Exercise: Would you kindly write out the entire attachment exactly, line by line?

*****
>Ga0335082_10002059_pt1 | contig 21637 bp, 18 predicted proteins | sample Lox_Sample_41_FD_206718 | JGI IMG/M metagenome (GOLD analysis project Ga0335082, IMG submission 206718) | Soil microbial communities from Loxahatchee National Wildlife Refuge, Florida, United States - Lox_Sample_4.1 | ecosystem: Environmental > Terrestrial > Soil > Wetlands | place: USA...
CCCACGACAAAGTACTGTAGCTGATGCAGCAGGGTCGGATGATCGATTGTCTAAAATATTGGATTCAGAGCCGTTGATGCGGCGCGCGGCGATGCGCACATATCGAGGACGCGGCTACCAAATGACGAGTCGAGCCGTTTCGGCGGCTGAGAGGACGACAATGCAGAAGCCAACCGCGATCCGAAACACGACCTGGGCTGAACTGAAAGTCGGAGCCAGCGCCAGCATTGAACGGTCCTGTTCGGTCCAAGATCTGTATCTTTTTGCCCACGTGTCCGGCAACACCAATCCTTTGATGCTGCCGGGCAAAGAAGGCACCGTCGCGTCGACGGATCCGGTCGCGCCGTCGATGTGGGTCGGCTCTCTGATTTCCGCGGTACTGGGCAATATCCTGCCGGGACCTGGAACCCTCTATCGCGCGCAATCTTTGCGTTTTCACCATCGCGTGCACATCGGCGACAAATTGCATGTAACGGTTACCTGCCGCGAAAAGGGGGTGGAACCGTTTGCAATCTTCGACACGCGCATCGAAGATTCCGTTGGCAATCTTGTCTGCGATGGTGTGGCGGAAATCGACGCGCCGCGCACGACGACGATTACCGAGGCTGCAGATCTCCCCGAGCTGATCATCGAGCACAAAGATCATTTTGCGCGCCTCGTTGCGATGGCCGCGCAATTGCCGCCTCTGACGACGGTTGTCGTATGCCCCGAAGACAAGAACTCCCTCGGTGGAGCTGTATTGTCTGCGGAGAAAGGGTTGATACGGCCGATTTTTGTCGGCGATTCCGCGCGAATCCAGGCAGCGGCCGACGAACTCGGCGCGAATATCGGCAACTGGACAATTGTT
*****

>Ga0335082_10002059_pt1 | contig 21637 bp, 18 predicted proteins | sample Lox_Sample_41_FD_206718 | JGI IMG/M metagenome (GOLD analysis project Ga0335082, IMG submission 206718) | Soil microbial communities from Loxahatchee National Wildlife Refuge, Florida, United States - Lox_Sample_4.1 | ecosystem: Environmental > Terrestrial > Soil > Wetlands | place: USA...
CCCACGACAAAGTACTGTAGCTGATGCAGCAGGGTCGGATGATCGATTGTCTAAAATATTGGATTCAGAGCCGTTGATGCGGCGCGCGGCGATGCGCACATATCGAGGACGCGGCTACCAAATGACGAGTCGAGCCGTTTCGGCGGCTGAGAGGACGACAATGCAGAAGCCAACCGCGATCCGAAACACGACCTGGGCTGAACTGAAAGTCGGAGCCAGCGCCAGCATTGAACGGTCCTGTTCGGTCCAAGATCTGTATCTTTTTGCCCACGTGTCCGGCAACACCAATCCTTTGATGCTGCCGGGCAAAGAAGGCACCGTCGCGTCGACGGATCCGGTCGCGCCGTCGATGTGGGTCGGCTCTCTGATTTCCGCGGTACTGGGCAATATCCTGCCGGGACCTGGAACCCTCTATCGCGCGCAATCTTTGCGTTTTCACCATCGCGTGCACATCGGCGACAAATTGCATGTAACGGTTACCTGCCGCGAAAAGGGGGTGGAACCGTTTGCAATCTTCGACACGCGCATCGAAGATTCCGTTGGCAATCTTGTCTGCGATGGTGTGGCGGAAATCGACGCGCCGCGCACGACGACGATTACCGAGGCTGCAGATCTCCCCGAGCTGATCATCGAGCACAAAGATCATTTTGCGCGCCTCGTTGCGATGGCCGCGCAATTGCCGCCTCTGACGACGGTTGTCGTATGCCCCGAAGACAAGAACTCCCTCGGTGGAGCTGTATTGTCTGCGGAGAAAGGGTTGATACGGCCGATTTTTGTCGGCGATTCCGCGCGAATCCAGGCAGCGGCCGACGAACTCGGCGCGAATATCGGCAACTGGACAATTGTT